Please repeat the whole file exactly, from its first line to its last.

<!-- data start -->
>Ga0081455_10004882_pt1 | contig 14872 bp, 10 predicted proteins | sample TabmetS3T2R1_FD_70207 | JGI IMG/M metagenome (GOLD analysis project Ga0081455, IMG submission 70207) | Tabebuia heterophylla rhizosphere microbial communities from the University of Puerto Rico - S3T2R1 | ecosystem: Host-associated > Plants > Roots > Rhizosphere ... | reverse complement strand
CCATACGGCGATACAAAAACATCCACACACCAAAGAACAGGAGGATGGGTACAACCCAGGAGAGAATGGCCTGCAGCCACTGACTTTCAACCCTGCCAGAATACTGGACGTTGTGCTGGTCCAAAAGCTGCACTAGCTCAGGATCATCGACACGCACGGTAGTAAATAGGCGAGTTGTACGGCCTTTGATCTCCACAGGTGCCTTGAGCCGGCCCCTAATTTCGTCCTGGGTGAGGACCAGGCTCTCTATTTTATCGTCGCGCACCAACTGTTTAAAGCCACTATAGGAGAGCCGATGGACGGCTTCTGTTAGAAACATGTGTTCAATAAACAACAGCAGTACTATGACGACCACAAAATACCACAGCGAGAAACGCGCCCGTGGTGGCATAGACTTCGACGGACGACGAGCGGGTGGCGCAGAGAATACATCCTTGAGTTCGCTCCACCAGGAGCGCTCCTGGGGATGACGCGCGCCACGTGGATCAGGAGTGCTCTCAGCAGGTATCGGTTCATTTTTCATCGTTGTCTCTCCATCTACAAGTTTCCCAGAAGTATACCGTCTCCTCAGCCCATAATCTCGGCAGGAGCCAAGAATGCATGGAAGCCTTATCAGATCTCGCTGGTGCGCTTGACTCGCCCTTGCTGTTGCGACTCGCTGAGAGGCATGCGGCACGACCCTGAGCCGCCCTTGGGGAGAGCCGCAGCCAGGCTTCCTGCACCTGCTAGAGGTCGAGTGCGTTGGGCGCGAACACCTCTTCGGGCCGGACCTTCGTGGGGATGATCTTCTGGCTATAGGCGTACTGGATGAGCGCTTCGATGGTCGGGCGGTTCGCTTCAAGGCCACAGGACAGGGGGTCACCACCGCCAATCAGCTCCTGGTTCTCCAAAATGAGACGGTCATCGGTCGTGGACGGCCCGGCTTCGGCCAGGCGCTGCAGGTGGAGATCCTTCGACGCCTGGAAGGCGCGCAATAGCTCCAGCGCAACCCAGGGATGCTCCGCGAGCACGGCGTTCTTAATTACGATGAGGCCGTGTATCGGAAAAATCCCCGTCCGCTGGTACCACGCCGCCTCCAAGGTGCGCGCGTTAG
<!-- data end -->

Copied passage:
>Ga0081455_10004882_pt1 | contig 14872 bp, 10 predicted proteins | sample TabmetS3T2R1_FD_70207 | JGI IMG/M metagenome (GOLD analysis project Ga0081455, IMG submission 70207) | Tabebuia heterophylla rhizosphere microbial communities from the University of Puerto Rico - S3T2R1 | ecosystem: Host-associated > Plants > Roots > Rhizosphere ... | reverse complement strand
CCATACGGCGATACAAAAACATCCACACACCAAAGAACAGGAGGATGGGTACAACCCAGGAGAGAATGGCCTGCAGCCACTGACTTTCAACCCTGCCAGAATACTGGACGTTGTGCTGGTCCAAAAGCTGCACTAGCTCAGGATCATCGACACGCACGGTAGTAAATAGGCGAGTTGTACGGCCTTTGATCTCCACAGGTGCCTTGAGCCGGCCCCTAATTTCGTCCTGGGTGAGGACCAGGCTCTCTATTTTATCGTCGCGCACCAACTGTTTAAAGCCACTATAGGAGAGCCGATGGACGGCTTCTGTTAGAAACATGTGTTCAATAAACAACAGCAGTACTATGACGACCACAAAATACCACAGCGAGAAACGCGCCCGTGGTGGCATAGACTTCGACGGACGACGAGCGGGTGGCGCAGAGAATACATCCTTGAGTTCGCTCCACCAGGAGCGCTCCTGGGGATGACGCGCGCCACGTGGATCAGGAGTGCTCTCAGCAGGTATCGGTTCATTTTTCATCGTTGTCTCTCCATCTACAAGTTTCCCAGAAGTATACCGTCTCCTCAGCCCATAATCTCGGCAGGAGCCAAGAATGCATGGAAGCCTTATCAGATCTCGCTGGTGCGCTTGACTCGCCCTTGCTGTTGCGACTCGCTGAGAGGCATGCGGCACGACCCTGAGCCGCCCTTGGGGAGAGCCGCAGCCAGGCTTCCTGCACCTGCTAGAGGTCGAGTGCGTTGGGCGCGAACACCTCTTCGGGCCGGACCTTCGTGGGGATGATCTTCTGGCTATAGGCGTACTGGATGAGCGCTTCGATGGTCGGGCGGTTCGCTTCAAGGCCACAGGACAGGGGGTCACCACCGCCAATCAGCTCCTGGTTCTCCAAAATGAGACGGTCATCGGTCGTGGACGGCCCGGCTTCGGCCAGGCGCTGCAGGTGGAGATCCTTCGACGCCTGGAAGGCGCGCAATAGCTCCAGCGCAACCCAGGGATGCTCCGCGAGCACGGCGTTCTTAATTACGATGAGGCCGTGTATCGGAAAAATCCCCGTCCGCTGGTACCACGCCGCCTCCAAGGTGCGCGCGTTAG